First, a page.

William Doonan

I write books and stories.

MedicineLand: Chapter Two

with 3 comments

As the plane angled for descent, Adam LaPorte’s first thoughts were for the safety of his beverage.  He clasped the crystal beaker with both hands, then filled it from the last little bottle of Stoli the stewardess handed him.  He returned his seat to the upright position, and stretched the seat belt around his voluminous self.

He was thankful for the presence of mind to negotiate a first-class ticket as part of his signing bonus.  With the new FAA ruling in place, airline check-in personnel had received a gift worth more than gold or a four-day work week; the right to make larger passengers pay for two seats.  For the comfort of all the passengers, the girl from last year’s Boston trip informed him, an understanding smile on her face.  Adam was certain that she became physically excited as she ran his card for the additional sale.  But that sort of thing didn’t happen in first class.

“A remarkably clear day,” came the voice from the cockpit.  “Passengers on the right side of the aircraft can see the UC Davis campus, and on the left, in about a minute, you can check out Old Town Sacramento.”

Adam didn’t much care about a restored 19th century gold rush town.  He wanted the real thing, the real Sacramento.  State capital or not, this was the place he’d been waiting for his whole life.  He stared out the window.  All those years of college, and those dreadful months of graduate school, the apprenticeships in Paris and Amsterdam, all led him to this one moment and one place.  He shed a single tear when the hostess put another little bottle of Stoli in his outstretched hand.  Sacramento, he told himself.  All roads lead to you.


Showered and shaved, pleased with his hotel suite, Adam watched ESPN and made quick work of the room service lobsters and the passable cream pie.  He would take a cab to Sentec in the morning, be there by 7:30 like Hammermill said.  Live in the hotel for a few weeks on the company dime while they had one of the girls find him an apartment.  The offer had come suddenly and he had accepted even more suddenly to the delight of Hammermill and the recruiting team.  He would be there by 7:30 but he still had tonight to think of.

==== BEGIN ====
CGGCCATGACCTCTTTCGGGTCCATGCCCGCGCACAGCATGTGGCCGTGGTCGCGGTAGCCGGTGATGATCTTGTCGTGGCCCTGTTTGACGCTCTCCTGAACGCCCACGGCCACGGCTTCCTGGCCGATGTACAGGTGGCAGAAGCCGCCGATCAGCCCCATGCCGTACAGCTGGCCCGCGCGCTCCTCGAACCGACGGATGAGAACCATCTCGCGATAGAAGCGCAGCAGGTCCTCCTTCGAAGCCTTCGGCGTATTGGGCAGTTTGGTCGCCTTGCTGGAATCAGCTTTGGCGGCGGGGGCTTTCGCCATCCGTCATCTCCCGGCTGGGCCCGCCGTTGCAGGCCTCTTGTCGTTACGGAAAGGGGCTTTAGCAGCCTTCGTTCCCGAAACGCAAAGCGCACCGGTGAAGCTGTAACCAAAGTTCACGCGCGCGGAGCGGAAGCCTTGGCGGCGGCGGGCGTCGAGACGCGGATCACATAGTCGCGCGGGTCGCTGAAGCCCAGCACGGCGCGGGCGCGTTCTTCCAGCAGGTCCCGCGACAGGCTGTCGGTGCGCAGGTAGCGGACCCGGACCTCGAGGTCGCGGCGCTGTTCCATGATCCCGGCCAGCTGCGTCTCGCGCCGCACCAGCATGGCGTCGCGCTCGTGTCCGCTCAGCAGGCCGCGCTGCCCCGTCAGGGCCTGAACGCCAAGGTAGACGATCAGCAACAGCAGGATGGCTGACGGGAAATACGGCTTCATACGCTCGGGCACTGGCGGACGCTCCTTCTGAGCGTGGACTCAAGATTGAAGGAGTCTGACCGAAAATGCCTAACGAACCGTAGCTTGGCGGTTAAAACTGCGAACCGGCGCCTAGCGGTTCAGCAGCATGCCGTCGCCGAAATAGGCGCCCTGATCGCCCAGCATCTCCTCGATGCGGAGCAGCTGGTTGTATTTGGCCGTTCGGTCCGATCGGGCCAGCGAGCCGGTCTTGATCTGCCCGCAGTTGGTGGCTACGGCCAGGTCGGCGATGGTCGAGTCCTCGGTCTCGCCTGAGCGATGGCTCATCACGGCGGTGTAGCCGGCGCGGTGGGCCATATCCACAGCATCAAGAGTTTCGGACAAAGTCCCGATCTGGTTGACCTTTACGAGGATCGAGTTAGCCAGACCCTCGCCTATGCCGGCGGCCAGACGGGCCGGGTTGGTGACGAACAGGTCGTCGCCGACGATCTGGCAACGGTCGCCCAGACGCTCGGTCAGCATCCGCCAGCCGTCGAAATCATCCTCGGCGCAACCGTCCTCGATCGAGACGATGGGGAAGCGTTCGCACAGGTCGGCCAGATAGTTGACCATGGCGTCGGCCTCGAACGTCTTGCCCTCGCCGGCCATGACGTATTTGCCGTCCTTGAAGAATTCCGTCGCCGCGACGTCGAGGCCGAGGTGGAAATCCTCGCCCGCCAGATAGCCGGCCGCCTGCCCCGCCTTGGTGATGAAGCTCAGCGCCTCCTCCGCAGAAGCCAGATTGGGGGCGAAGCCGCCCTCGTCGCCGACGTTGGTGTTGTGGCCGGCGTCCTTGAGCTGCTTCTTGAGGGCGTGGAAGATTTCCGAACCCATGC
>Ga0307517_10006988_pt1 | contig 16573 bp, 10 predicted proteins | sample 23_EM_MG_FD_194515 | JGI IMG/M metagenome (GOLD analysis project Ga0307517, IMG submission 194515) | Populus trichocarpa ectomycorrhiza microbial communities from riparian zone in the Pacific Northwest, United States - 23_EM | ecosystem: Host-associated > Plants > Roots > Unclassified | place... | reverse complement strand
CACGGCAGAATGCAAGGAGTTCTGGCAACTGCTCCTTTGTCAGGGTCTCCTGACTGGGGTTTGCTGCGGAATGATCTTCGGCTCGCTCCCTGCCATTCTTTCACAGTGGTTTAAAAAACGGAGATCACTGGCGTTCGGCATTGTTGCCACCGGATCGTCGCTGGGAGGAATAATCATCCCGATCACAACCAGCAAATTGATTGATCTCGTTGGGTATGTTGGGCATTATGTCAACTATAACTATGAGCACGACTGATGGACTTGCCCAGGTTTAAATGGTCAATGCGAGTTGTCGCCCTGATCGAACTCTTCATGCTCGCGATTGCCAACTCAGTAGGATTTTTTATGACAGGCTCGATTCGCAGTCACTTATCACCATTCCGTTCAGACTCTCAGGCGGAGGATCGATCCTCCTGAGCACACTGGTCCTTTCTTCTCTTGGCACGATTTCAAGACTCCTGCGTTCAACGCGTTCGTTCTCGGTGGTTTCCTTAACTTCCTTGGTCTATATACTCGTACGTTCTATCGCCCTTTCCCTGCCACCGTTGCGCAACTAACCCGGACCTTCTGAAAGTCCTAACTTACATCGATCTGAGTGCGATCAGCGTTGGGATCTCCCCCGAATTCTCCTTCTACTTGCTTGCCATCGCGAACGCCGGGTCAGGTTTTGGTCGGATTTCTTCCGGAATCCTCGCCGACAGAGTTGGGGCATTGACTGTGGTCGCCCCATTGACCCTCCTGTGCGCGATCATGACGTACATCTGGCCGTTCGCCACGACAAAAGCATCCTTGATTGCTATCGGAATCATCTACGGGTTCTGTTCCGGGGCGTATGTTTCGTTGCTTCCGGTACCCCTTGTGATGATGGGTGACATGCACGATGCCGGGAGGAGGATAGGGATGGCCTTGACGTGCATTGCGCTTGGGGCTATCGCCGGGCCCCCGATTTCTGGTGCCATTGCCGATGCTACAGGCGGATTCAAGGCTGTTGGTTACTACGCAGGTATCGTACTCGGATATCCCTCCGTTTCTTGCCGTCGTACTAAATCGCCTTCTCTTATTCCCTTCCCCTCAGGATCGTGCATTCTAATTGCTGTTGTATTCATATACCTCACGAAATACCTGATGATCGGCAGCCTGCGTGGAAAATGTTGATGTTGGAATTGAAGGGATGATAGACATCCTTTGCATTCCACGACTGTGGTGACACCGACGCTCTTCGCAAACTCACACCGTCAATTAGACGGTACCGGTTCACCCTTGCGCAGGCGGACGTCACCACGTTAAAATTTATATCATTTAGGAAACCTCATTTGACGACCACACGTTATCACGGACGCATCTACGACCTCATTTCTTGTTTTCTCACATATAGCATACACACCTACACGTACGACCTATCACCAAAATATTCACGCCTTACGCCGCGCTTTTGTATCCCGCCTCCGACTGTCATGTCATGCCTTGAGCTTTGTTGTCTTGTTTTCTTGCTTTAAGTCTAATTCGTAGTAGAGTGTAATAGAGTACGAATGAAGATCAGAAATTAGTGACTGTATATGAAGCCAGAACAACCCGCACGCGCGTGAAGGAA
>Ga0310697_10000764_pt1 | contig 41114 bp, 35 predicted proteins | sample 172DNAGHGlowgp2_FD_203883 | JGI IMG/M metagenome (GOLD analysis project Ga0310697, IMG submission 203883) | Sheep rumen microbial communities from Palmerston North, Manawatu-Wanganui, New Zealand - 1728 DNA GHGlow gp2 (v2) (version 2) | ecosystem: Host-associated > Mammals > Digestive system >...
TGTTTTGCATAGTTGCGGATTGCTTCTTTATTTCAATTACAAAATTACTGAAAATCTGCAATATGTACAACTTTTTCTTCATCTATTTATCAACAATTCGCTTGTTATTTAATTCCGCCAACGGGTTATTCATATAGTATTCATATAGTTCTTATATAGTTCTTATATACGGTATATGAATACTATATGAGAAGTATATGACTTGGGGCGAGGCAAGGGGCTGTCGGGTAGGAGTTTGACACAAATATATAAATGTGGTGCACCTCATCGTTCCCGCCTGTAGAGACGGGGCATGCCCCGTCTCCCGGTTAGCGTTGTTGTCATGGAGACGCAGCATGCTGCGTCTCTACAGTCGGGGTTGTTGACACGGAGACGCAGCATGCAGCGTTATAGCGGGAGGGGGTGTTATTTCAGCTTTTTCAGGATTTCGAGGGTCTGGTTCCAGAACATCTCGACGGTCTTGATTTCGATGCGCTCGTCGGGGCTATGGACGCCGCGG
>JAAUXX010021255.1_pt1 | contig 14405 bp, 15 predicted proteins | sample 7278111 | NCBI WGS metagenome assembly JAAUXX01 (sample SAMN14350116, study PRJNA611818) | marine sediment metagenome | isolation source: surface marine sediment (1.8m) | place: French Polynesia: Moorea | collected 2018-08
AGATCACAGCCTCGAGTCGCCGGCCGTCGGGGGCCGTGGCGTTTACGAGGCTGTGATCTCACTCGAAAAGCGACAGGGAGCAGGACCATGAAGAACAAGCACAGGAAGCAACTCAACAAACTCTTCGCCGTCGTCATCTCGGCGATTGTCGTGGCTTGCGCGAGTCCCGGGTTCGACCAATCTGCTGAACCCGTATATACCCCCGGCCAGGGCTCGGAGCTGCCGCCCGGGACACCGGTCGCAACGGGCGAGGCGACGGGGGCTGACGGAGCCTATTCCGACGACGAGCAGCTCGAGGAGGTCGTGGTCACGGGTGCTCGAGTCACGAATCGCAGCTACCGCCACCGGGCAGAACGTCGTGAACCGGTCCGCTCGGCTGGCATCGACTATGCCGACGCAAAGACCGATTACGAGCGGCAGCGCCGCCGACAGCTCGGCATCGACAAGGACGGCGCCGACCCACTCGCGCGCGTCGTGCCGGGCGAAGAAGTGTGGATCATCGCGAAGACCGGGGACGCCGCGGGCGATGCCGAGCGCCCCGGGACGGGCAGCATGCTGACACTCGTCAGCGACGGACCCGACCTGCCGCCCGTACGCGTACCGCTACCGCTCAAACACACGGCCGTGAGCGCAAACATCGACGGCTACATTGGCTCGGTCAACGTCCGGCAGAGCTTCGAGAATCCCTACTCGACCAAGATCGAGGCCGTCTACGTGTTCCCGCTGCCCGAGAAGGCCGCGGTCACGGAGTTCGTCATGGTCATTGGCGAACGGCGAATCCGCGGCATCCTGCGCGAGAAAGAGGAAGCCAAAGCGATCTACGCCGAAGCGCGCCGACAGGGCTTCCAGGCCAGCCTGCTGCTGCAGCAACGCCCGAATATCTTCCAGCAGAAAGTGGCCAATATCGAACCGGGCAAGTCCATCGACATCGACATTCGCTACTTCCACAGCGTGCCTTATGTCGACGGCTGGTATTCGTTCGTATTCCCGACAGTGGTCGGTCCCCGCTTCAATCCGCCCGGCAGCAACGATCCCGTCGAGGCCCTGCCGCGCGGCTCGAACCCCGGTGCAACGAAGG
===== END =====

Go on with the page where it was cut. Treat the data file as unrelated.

He told the doorman the kind of place he was looking for.  Grinning, the doorman helped him to a cab and instructed the driver.  Adam rolled down the window and took in the chipper demeanor of J Street, Sacramento’s cultural hub.  He rolled the window back up and took in the sights as the cab passed the highway and moved through midtown on its way to Oak Park.

This neighborhood had an entirely different feel.  It was edgier.  Adam spotted a shuttered Starbucks and a movie theater whose XXX features suggested it was not in its prime.  Tough guys wearing basketball jerseys smoked and nodded their heads as they rode kid’s bikes past overweight, underdressed, overconfident, and underage women.  It was the kind of neighborhood that might have been on the brink of gentrification, but had done some backsliding.

The cabdriver let him off at a little bar with a neon shamrock in the window, but it was about as Irish as sunny day.  A life-size poster promised Kings games on a big screen, but the Kings weren’t playing tonight.  A cute prostitute winked at him, Mexican girl, probably underage.

Inside he breathed a sigh of relief.  The bar was all smoke, lit by dim beer lights that the beer companies had stopped using years ago.  He glanced around, checking the place out, and felt the place checking him out.  His was the only white face.  Two dozen people in the room, organized into two distinct groups, and a couple of outliers.  He passed the first group on the way to the bar.  They checked him out quietly, Black men in their fifties drinking after the working day.  They smelled like Menthol and Bourbon and hard work.